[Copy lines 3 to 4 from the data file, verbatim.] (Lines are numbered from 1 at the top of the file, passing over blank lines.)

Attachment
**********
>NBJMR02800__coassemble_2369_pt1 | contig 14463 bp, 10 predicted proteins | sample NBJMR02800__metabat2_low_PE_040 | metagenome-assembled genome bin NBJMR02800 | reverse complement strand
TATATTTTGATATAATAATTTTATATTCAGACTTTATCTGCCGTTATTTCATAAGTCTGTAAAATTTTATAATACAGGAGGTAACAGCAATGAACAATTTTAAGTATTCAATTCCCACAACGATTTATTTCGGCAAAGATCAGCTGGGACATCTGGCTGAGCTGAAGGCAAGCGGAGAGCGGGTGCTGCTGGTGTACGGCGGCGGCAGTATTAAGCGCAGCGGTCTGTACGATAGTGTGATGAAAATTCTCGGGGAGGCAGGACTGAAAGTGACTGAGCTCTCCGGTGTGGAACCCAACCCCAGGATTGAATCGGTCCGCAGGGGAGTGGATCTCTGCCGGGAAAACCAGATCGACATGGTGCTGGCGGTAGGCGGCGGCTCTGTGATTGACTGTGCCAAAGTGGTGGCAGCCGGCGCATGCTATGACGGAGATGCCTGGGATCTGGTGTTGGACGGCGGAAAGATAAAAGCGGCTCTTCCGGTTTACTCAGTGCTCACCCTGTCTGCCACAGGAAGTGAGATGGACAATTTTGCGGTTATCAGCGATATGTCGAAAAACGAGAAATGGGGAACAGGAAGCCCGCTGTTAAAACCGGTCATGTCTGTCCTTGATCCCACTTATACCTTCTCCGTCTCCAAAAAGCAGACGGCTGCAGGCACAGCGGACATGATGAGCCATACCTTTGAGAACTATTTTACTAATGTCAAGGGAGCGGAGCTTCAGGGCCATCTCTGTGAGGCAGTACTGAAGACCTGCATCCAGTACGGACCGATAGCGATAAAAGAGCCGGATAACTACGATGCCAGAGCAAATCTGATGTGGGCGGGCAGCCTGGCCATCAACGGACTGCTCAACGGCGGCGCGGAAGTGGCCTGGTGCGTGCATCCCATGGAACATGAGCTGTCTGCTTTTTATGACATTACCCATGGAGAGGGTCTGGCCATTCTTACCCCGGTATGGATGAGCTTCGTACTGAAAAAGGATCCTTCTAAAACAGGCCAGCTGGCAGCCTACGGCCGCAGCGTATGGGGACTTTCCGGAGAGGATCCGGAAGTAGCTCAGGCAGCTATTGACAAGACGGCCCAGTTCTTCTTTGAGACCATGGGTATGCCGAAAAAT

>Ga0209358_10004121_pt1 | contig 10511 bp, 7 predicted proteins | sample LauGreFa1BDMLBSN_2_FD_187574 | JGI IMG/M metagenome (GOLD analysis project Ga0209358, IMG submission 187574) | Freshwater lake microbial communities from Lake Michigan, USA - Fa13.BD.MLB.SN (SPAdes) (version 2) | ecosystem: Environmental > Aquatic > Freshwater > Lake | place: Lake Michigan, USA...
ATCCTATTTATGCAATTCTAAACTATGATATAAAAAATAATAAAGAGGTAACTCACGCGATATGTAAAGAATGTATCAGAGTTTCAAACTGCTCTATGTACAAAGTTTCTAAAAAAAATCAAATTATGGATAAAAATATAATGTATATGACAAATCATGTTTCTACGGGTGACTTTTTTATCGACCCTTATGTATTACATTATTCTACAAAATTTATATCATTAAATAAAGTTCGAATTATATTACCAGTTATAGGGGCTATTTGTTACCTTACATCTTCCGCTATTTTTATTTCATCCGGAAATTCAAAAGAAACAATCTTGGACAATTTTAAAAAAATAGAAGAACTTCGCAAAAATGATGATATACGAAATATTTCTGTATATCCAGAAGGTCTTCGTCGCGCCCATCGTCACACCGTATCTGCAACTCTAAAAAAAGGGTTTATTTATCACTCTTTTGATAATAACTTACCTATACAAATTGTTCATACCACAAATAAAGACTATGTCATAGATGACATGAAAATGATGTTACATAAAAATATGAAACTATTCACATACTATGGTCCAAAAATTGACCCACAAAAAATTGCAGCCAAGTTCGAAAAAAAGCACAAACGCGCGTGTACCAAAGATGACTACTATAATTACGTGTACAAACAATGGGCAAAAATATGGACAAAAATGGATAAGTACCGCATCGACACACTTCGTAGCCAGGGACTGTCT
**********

>Ga0209358_10004121_pt1 | contig 10511 bp, 7 predicted proteins | sample LauGreFa1BDMLBSN_2_FD_187574 | JGI IMG/M metagenome (GOLD analysis project Ga0209358, IMG submission 187574) | Freshwater lake microbial communities from Lake Michigan, USA - Fa13.BD.MLB.SN (SPAdes) (version 2) | ecosystem: Environmental > Aquatic > Freshwater > Lake | place: Lake Michigan, USA...
ATCCTATTTATGCAATTCTAAACTATGATATAAAAAATAATAAAGAGGTAACTCACGCGATATGTAAAGAATGTATCAGAGTTTCAAACTGCTCTATGTACAAAGTTTCTAAAAAAAATCAAATTATGGATAAAAATATAATGTATATGACAAATCATGTTTCTACGGGTGACTTTTTTATCGACCCTTATGTATTACATTATTCTACAAAATTTATATCATTAAATAAAGTTCGAATTATATTACCAGTTATAGGGGCTATTTGTTACCTTACATCTTCCGCTATTTTTATTTCATCCGGAAATTCAAAAGAAACAATCTTGGACAATTTTAAAAAAATAGAAGAACTTCGCAAAAATGATGATATACGAAATATTTCTGTATATCCAGAAGGTCTTCGTCGCGCCCATCGTCACACCGTATCTGCAACTCTAAAAAAAGGGTTTATTTATCACTCTTTTGATAATAACTTACCTATACAAATTGTTCATACCACAAATAAAGACTATGTCATAGATGACATGAAAATGATGTTACATAAAAATATGAAACTATTCACATACTATGGTCCAAAAATTGACCCACAAAAAATTGCAGCCAAGTTCGAAAAAAAGCACAAACGCGCGTGTACCAAAGATGACTACTATAATTACGTGTACAAACAATGGGCAAAAATATGGACAAAAATGGATAAGTACCGCATCGACACACTTCGTAGCCAGGGACTGTCT